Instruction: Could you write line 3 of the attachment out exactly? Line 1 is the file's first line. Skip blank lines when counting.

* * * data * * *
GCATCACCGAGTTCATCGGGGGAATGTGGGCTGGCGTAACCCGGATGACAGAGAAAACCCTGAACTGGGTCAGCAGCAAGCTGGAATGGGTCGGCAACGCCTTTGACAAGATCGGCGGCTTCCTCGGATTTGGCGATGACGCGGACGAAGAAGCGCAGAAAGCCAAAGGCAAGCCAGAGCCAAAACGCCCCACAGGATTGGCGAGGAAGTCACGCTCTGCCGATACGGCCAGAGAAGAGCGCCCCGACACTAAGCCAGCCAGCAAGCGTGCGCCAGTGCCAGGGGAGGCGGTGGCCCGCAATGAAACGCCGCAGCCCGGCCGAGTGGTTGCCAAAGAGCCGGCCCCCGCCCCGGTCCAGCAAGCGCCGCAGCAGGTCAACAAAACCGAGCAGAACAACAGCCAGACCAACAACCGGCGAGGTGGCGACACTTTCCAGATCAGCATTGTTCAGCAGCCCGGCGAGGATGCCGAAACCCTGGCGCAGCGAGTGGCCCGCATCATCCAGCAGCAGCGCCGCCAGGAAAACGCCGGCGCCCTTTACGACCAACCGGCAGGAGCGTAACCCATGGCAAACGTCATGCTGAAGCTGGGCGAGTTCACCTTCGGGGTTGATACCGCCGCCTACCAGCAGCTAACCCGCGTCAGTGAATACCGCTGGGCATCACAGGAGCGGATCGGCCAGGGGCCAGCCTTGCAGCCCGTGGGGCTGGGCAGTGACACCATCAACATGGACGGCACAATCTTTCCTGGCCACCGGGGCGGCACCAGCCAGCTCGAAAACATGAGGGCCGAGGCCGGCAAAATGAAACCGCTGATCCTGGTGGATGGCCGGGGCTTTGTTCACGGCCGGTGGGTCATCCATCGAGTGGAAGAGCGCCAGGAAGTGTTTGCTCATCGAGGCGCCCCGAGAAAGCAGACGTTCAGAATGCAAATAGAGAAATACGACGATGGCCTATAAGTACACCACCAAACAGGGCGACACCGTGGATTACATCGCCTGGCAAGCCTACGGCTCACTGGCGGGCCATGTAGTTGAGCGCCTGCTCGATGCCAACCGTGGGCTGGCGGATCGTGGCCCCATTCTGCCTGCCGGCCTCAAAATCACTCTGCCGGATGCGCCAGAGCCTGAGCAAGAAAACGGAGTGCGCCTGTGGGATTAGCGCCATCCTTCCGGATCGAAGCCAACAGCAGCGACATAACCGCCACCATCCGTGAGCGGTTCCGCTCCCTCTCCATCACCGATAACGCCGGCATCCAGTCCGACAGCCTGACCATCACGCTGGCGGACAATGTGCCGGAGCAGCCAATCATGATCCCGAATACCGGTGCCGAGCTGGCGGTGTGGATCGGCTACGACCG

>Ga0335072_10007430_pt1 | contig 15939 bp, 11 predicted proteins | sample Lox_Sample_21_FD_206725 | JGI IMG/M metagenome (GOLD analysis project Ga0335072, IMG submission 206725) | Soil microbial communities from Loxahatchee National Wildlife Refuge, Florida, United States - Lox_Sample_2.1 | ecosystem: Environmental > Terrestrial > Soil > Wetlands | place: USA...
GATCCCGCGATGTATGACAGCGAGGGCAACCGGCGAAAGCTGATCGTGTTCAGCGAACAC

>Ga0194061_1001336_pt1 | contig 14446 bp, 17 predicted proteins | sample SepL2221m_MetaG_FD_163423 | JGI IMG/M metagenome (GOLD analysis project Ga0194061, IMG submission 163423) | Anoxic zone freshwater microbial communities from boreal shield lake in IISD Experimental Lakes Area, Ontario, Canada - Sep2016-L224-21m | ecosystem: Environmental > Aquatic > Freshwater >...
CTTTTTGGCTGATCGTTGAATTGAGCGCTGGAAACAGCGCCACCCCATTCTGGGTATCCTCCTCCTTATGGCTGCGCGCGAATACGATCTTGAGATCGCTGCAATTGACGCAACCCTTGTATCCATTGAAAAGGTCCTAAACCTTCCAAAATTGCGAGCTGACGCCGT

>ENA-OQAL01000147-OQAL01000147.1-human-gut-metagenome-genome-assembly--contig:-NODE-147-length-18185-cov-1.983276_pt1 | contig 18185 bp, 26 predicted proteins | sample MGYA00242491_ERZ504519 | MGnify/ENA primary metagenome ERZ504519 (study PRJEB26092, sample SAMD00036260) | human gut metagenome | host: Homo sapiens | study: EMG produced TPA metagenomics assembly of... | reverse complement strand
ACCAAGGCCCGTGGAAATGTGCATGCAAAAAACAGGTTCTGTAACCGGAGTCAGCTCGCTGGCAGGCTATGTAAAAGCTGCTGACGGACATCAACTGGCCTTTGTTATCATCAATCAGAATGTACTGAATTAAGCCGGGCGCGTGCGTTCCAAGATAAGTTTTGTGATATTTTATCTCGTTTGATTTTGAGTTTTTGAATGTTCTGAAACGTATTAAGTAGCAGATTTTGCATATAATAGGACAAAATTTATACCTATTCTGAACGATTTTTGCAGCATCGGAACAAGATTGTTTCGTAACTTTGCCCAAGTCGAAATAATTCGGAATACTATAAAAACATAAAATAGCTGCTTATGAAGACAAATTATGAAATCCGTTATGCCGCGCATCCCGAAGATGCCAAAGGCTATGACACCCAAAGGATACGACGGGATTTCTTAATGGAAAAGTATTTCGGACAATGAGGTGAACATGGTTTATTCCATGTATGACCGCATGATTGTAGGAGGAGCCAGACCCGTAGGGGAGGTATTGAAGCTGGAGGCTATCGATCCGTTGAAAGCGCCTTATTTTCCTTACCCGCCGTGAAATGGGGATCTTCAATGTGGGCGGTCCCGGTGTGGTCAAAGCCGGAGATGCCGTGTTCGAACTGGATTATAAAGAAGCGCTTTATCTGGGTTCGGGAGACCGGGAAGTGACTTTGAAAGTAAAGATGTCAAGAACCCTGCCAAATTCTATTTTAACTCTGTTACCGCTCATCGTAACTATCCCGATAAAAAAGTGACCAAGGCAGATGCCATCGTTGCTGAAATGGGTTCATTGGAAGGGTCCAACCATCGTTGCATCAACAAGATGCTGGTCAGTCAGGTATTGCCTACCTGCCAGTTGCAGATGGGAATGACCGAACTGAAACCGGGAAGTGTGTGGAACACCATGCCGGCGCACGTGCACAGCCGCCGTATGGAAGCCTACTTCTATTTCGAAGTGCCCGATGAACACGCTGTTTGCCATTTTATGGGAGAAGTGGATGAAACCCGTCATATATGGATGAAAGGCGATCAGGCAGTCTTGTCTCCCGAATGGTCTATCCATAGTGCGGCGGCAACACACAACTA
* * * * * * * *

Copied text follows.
GATCCCGCGATGTATGACAGCGAGGGCAACCGGCGAAAGCTGATCGTGTTCAGCGAACAC